Badger cull: Government to delay scheme until next year


Owen Paterson: Need to ensure "the cull will conform to the scientific criteria and the evidence base"

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The government has announced it will delay a planned cull of badgers in England until next summer, after widespread protests against the scheme.

Environment Secretary Owen Paterson said this was necessary to "get it right" and the "optimal time" for this year had passed.

Under coalition plans, several thousand badgers could be shot, in an effort to reduce levels of bovine tuberculosis.

The anti-cull campaigner and Queen guitarist Brian May welcomed the delay.

Ministers have given approval for a cull in two areas, Gloucestershire and west Somerset, as part of efforts to control bovine TB.

Under the plans, badgers will be shot in the open without first being trapped in cages, which is current practice.

Opponents, including the RSPCA, say that is inhumane, with an e-petition to the government attracting more than 160,000 signatures.


In a statement to MPs, Mr Paterson said the cull "should have begun" earlier this summer but had been delayed until after the Olympics and Paralympics, with recent bad weather also hampering preparations.

But he said that the alternative - a vaccine - was only 50% to 60% effective, adding: "I'm entirely convinced that the badger cull is the right thing to do."

The National Farmers' Union is leading the preparations for the scheme, but Mr Paterson said it had written to him asking for a delay, as this was not the best time of year to go ahead.

He said badger numbers in Gloucestershire and Somerset were higher than had been previously thought, adding: "It's crucial that we get this right."

The government's plan is based on the results of a nine-year trial which showed the spread of the disease could be slowed slightly if more than 70% of badgers in an area could be eradicated. But if it was less than 70%, the spread of TB could increase, it found.

map showing distribution of badgers and bovine TB in the UK

Mr Paterson said: "It would be wrong to go ahead if those on the ground cannot be confident of removing at least 70% of the population."

He added: "By starting the pilots next summer, we can build on the work that's already been done and ensure that the cull will conform to the scientific criteria and the evidence base."

'No answer'

For Labour Mary Creagh, shadow environment secretary, called the government's handling of the badger cull "incompetent and shambolic".

"Once again, ministers present the House with a disaster entirely of their own making. Once again, it's farmers and taxpayers who are left counting the cost," she said.

"Bovine TB is a terrible disease for farmers, their families and their communities. But this cull was never going to be a silver bullet."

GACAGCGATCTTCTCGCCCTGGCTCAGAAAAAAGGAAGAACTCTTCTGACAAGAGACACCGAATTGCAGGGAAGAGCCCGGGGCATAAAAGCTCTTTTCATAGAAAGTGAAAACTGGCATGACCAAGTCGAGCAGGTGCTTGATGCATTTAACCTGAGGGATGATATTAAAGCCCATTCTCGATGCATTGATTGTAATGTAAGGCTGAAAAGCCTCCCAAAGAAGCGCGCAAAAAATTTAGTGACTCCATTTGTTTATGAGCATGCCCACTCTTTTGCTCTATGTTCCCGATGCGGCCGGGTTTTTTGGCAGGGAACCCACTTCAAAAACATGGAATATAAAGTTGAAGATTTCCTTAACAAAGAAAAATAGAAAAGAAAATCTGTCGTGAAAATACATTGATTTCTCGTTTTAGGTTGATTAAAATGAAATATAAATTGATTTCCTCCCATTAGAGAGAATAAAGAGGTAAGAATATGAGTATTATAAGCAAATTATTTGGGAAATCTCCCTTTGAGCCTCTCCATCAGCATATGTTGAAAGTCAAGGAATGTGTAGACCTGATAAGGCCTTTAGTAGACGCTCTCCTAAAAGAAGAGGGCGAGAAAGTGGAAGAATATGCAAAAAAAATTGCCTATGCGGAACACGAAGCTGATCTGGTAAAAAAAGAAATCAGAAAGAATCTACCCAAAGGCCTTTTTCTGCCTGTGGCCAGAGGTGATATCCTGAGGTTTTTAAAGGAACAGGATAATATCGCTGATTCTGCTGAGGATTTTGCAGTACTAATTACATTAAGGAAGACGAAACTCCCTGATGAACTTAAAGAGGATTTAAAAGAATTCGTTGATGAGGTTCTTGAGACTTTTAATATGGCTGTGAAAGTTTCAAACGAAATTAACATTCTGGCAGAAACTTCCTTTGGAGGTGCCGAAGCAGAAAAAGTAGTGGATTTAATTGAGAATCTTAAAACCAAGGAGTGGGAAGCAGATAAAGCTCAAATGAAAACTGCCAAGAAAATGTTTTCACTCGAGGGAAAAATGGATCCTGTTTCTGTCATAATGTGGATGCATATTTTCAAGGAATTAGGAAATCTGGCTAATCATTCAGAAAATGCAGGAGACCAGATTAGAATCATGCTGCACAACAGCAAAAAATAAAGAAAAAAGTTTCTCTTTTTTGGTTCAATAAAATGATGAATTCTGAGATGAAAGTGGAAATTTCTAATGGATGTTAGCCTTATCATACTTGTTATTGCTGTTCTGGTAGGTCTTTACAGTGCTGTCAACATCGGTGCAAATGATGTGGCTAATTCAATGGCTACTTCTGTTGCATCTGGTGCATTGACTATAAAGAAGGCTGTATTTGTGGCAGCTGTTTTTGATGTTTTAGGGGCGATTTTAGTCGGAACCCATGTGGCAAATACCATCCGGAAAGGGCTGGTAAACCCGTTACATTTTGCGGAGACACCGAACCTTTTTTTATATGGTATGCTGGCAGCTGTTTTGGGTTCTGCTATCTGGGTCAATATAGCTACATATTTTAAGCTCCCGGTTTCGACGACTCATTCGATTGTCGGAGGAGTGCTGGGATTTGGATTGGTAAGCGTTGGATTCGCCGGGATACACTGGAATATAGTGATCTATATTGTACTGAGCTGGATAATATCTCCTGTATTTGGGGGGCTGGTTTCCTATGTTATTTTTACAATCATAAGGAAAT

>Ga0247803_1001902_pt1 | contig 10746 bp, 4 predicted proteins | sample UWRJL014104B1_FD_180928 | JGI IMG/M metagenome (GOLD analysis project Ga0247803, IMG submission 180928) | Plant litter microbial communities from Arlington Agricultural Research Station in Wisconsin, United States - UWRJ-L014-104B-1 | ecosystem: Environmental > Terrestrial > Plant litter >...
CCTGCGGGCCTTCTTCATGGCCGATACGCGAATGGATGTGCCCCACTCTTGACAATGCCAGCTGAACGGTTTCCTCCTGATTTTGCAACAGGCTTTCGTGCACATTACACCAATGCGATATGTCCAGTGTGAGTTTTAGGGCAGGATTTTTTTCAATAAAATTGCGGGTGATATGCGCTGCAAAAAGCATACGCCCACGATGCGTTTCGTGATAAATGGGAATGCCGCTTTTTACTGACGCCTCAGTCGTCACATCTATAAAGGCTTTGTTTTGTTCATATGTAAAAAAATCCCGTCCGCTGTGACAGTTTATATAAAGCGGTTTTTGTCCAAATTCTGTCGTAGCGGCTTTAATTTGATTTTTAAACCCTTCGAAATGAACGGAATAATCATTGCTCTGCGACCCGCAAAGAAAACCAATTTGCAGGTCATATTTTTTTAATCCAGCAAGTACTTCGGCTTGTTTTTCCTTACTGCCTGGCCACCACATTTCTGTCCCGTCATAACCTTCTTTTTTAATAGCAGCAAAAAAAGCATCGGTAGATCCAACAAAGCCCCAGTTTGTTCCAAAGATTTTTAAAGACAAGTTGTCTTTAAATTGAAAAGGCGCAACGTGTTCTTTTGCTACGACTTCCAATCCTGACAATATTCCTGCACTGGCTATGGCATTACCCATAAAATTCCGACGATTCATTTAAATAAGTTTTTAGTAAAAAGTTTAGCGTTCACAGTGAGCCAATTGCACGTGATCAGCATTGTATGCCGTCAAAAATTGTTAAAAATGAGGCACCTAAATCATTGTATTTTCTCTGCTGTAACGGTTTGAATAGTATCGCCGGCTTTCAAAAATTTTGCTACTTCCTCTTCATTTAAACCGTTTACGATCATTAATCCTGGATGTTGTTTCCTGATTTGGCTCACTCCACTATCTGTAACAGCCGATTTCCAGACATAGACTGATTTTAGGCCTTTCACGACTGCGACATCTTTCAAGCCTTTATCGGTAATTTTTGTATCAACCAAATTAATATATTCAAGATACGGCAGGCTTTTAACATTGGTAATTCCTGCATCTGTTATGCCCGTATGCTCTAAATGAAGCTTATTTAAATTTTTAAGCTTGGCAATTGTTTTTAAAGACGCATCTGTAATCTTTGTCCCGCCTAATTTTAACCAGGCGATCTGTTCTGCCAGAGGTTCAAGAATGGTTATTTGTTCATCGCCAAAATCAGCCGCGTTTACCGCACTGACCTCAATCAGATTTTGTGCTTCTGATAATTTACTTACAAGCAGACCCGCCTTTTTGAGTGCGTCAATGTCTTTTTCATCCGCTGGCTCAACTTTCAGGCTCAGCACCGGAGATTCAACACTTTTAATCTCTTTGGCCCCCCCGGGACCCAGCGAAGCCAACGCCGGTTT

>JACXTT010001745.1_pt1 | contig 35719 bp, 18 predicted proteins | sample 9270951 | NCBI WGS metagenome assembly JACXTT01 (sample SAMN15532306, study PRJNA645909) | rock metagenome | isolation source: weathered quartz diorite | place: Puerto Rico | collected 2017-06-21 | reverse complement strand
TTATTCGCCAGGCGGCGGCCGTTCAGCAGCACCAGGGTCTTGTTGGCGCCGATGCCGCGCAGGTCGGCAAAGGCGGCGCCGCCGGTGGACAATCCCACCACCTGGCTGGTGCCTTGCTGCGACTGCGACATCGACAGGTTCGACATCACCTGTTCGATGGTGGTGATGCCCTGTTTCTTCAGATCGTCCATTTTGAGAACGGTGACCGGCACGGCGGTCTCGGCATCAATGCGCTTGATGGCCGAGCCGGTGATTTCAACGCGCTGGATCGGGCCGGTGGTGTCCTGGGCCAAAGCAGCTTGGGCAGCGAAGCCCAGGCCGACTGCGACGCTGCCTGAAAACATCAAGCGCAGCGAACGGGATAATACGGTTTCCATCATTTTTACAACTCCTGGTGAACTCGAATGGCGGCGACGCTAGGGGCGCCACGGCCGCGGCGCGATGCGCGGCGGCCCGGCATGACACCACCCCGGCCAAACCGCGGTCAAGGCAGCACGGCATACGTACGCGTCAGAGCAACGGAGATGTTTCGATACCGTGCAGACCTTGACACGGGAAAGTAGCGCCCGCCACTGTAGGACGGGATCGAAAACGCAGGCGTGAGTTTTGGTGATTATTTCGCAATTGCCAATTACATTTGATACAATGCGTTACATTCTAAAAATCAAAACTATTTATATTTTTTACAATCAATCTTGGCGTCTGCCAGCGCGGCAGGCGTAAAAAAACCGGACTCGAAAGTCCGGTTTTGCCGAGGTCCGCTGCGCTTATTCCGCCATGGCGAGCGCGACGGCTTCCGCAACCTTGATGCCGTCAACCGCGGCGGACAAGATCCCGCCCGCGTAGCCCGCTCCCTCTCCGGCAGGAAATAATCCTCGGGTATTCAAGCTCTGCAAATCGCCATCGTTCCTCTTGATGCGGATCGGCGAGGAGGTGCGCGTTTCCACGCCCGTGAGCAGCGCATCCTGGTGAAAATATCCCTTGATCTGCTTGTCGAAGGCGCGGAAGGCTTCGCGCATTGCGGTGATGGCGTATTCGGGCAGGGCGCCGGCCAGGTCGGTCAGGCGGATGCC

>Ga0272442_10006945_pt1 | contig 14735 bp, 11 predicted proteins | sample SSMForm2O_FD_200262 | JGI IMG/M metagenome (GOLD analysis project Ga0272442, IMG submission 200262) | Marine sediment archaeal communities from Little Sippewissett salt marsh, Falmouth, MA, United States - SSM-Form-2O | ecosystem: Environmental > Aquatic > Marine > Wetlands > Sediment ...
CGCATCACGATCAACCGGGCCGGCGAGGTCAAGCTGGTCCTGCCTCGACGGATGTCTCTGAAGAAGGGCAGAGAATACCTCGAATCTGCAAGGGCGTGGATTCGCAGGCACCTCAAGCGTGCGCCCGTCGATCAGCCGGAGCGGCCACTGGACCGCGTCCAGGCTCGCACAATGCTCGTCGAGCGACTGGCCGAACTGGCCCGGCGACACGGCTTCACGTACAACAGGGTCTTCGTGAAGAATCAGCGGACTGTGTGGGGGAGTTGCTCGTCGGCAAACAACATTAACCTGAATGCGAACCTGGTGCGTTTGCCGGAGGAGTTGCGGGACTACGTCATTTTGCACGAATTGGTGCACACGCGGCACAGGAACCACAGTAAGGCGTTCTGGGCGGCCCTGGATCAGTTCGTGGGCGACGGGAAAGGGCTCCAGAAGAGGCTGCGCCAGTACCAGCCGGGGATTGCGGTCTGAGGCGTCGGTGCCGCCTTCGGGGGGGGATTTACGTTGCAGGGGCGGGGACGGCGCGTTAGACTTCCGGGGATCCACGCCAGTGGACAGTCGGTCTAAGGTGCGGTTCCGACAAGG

RSPCA chief executive Gavin Grant said: "We welcome this postponement, but this must not be a temporary reprieve, but must mark an end to all cull plans.

"Science, the public and MPs from all parties had said very clearly that a cull is no answer to bovine TB."

Brian May, who has campaigned against the cull, called the government announcement "at least a temporary reprieve".

He added: "But let's be very clear: this is a scientifically flawed, ethically reprehensible, economically unjustifiable and reckless policy that needs to be abandoned, once and for all."

But Peter Jones, president of the British Veterinary Association, said: "The science has not changed. Scientists agree that culling badgers does reduce the levels of infection in cattle herds, and we know that no country has dealt with bovine TB without tackling the disease in wildlife."

Line graph showing bovine TB incidence in UK from 1996 to 2011

The Department for the Environment, Food and Rural Affairs says the cull is necessary to protect cattle from bovine TB.

Last year, 26,000 cattle in England had to be slaughtered after contracting the disease.

The Welsh government has opted for a system of vaccination while Scotland is officially TB-free.


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  • rate this

    Comment number 174.

    "Dairy farmers only care about making money from animals. Why don't they move to plant based products instead? Then they wouldn't have to worry about BTB"
    And where is our milk and cheese going to come from? France? Also, much of our farming land will not support arable crops & can only support grazing grasslands.
    Why is it that so many Postings here indicate nil knowledge of farming?

  • rate this

    Comment number 173.

    Just about everyone loves vegetables. After all, They're what food eats.

  • rate this

    Comment number 172.

    About time this government did something right.

  • rate this

    Comment number 171.

    For God's sake, DON*T DO IT!
    The cull is now delayed, not good enough, discard it forever, and follow the lead of Wales, Innoculate as many badgers as possible, as soon as possible!

  • rate this

    Comment number 170.

    So the cull had to be delayed until after the Olympics and Paralympics?